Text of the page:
5 Signs Of A Leaking Roof Vent
Multiple vents stick up through a roof. Most are attached to the plumbing system or part of the home's ventilation system. Vents are prone to rooftop leaks, though, so it's important to know the signs of trouble.
1. Cracked Rubber
Most vents are sealed to the roof with a black rubber boot. The rubber fits tightly around the bottom of the vent pipe. It then has a flange that is installed within the shingled roof to create a waterproof seal. Over time, the rubber can degrade due to weathering, age, and UV exposure. If the rubber looks cracked, badly discolored, or distorted, then it may be failing. Fortunately, you can have vent boots repaired without any need to replace the roof.
2. Curled Shingles
A leak around a vent can lead to some very targeted damage. The roof as a whole may look fine, but the shingles surrounding the vent may curl and cup due to absorbing moisture. This happens when the boot fails and allows water to leak beneath the shingles. Water exposure to the underside of the shingles leads to curling, which then allows more water to leak under the shingles. The damaged boot and shingles must be replaced.
3. Ceiling Damage
Water stains inside the home are a normal roof leak symptom. If the water stains are around a bathroom vent or in a similar spot below a rooftop vent pipe, then the cause could be a leak around the vent boot. A roof inspection will be necessary to confirm that it is the boot seal that is the culprit.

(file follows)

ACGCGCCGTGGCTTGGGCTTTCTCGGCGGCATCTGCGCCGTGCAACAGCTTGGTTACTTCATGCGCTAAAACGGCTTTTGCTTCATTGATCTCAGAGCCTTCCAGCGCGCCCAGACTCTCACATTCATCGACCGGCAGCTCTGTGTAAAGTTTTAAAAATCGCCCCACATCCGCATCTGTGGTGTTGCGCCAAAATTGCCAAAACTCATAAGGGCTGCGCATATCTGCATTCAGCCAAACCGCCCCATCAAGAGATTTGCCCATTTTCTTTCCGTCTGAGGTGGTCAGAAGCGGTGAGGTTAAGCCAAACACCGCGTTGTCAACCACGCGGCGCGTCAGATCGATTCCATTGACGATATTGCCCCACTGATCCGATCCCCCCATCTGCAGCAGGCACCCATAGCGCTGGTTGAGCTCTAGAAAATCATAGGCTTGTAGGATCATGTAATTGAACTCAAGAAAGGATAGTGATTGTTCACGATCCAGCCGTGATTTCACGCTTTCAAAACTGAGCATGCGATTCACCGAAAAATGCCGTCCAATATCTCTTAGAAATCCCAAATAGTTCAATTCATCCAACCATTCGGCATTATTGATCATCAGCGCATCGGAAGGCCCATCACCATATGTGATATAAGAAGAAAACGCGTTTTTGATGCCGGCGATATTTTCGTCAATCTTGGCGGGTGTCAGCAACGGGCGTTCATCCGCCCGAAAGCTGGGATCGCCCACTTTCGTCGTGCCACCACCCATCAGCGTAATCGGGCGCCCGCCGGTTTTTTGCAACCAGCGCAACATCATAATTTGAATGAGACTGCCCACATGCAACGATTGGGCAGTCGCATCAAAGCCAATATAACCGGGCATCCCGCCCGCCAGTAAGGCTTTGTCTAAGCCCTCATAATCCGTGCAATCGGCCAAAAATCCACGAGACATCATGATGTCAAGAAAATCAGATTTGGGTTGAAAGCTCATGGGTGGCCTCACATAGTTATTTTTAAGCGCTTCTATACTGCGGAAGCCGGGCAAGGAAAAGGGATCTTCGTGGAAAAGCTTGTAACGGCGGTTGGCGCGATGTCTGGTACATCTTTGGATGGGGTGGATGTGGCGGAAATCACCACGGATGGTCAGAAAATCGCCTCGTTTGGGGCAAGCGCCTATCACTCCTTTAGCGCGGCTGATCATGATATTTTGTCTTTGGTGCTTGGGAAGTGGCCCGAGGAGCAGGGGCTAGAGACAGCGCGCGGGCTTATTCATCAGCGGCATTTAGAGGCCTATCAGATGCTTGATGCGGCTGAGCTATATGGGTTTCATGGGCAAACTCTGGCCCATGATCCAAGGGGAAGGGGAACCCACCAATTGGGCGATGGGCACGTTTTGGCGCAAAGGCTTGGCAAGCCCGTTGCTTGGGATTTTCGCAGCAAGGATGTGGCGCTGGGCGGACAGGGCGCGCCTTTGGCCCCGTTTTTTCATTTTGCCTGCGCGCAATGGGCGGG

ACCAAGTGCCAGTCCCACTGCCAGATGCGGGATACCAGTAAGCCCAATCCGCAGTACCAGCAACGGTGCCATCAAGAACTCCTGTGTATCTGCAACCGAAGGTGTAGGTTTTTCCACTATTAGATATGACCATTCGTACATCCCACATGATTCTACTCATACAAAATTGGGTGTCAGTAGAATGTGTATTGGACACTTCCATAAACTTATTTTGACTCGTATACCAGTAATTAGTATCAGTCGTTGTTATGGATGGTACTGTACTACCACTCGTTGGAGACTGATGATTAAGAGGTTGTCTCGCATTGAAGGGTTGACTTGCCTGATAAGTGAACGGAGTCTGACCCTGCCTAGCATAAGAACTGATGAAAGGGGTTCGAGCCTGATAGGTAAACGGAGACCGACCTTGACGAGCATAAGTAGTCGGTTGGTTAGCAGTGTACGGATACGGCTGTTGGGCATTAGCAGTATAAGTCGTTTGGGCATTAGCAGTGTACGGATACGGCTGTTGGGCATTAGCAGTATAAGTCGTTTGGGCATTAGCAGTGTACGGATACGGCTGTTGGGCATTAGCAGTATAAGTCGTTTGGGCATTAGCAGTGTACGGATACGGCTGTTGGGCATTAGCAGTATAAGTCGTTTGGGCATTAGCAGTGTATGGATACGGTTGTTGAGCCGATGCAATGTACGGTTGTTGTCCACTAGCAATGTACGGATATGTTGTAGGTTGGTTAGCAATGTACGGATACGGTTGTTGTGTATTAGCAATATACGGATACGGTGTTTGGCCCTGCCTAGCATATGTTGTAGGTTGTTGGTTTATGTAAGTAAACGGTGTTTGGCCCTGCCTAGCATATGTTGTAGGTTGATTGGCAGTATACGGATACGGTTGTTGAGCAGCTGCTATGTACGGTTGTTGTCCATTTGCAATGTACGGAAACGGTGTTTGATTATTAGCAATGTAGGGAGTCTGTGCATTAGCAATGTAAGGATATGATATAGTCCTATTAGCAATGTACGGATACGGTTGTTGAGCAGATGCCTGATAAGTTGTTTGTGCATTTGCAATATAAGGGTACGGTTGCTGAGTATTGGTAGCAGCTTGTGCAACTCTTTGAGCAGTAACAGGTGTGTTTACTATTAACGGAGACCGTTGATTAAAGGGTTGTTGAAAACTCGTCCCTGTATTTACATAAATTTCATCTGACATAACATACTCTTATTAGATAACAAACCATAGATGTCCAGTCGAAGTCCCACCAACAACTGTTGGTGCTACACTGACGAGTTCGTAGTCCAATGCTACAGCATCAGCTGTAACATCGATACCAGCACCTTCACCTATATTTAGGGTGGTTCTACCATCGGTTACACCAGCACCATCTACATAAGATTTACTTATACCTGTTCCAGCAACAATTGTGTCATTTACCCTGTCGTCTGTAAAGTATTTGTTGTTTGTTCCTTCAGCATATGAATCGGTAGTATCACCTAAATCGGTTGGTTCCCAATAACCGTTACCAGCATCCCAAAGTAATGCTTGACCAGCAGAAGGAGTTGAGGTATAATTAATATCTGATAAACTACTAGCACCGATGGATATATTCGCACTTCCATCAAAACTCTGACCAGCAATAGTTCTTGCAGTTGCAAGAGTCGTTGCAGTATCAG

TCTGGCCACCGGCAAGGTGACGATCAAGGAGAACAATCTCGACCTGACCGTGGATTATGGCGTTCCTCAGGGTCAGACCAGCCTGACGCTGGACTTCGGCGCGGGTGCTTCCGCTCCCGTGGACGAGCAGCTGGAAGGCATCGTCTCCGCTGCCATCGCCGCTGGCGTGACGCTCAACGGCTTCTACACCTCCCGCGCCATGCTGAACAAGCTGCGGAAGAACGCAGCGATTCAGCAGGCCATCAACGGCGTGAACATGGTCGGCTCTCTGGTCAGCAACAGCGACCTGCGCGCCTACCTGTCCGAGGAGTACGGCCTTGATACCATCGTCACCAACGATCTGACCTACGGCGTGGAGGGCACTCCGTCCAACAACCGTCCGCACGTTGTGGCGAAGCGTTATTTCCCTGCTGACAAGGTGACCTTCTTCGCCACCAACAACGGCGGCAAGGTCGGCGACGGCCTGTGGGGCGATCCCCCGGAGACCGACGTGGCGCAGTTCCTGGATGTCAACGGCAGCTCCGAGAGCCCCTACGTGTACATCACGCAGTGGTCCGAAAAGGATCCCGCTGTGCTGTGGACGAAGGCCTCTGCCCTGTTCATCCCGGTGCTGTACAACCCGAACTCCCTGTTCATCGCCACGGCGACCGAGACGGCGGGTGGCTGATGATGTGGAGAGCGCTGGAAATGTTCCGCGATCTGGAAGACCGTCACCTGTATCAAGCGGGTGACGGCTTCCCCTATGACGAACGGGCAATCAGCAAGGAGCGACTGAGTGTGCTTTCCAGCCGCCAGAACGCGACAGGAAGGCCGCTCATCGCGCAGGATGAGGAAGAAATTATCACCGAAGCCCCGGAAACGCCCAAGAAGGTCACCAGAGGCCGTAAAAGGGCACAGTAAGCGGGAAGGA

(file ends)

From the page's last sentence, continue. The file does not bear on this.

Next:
4. Sagging Roof Plane
Your roof should be level, even around a rooftop vent stack. If the roof seems to sag or dip down around a vent stack, then water damage could be affecting the decking board. Water that seeps beneath shingles must eventually soak into the roof decking. The water damage to the decking can cause it to weaken and sag around the wettest area around the vent. Replacement of the damaged decking, shingles, and vent boot will be necessary.
5. Peeling Flashing
Some vents don't have a rubber boot. Instead, they are sealed with a piece of metal flashing. Much like boots, flashing may not last the life of the roof. Hail can damage flashing, while age can lead it to lift or peel up. If the flashing isn't laying flush or if it looks warped, then it's time to replace it before a leak occurs.
Contact a residential roofing contractor if you think there may be a vent leak on your roof.